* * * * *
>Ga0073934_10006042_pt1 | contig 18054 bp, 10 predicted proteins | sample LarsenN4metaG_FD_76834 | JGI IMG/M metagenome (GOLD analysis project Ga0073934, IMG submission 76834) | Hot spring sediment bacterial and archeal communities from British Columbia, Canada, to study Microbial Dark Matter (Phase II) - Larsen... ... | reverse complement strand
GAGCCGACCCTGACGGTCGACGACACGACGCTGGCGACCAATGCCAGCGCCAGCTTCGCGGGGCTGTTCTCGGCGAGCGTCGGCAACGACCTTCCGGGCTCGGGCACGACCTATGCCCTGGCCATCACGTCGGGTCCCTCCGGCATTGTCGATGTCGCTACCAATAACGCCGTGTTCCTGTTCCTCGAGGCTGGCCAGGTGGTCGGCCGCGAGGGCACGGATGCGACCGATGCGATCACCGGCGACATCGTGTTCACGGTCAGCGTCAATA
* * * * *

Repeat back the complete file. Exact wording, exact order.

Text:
>Ga0073934_10006042_pt1 | contig 18054 bp, 10 predicted proteins | sample LarsenN4metaG_FD_76834 | JGI IMG/M metagenome (GOLD analysis project Ga0073934, IMG submission 76834) | Hot spring sediment bacterial and archeal communities from British Columbia, Canada, to study Microbial Dark Matter (Phase II) - Larsen... ... | reverse complement strand
GAGCCGACCCTGACGGTCGACGACACGACGCTGGCGACCAATGCCAGCGCCAGCTTCGCGGGGCTGTTCTCGGCGAGCGTCGGCAACGACCTTCCGGGCTCGGGCACGACCTATGCCCTGGCCATCACGTCGGGTCCCTCCGGCATTGTCGATGTCGCTACCAATAACGCCGTGTTCCTGTTCCTCGAGGCTGGCCAGGTGGTCGGCCGCGAGGGCACGGATGCGACCGATGCGATCACCGGCGACATCGTGTTCACGGTCAGCGTCAATA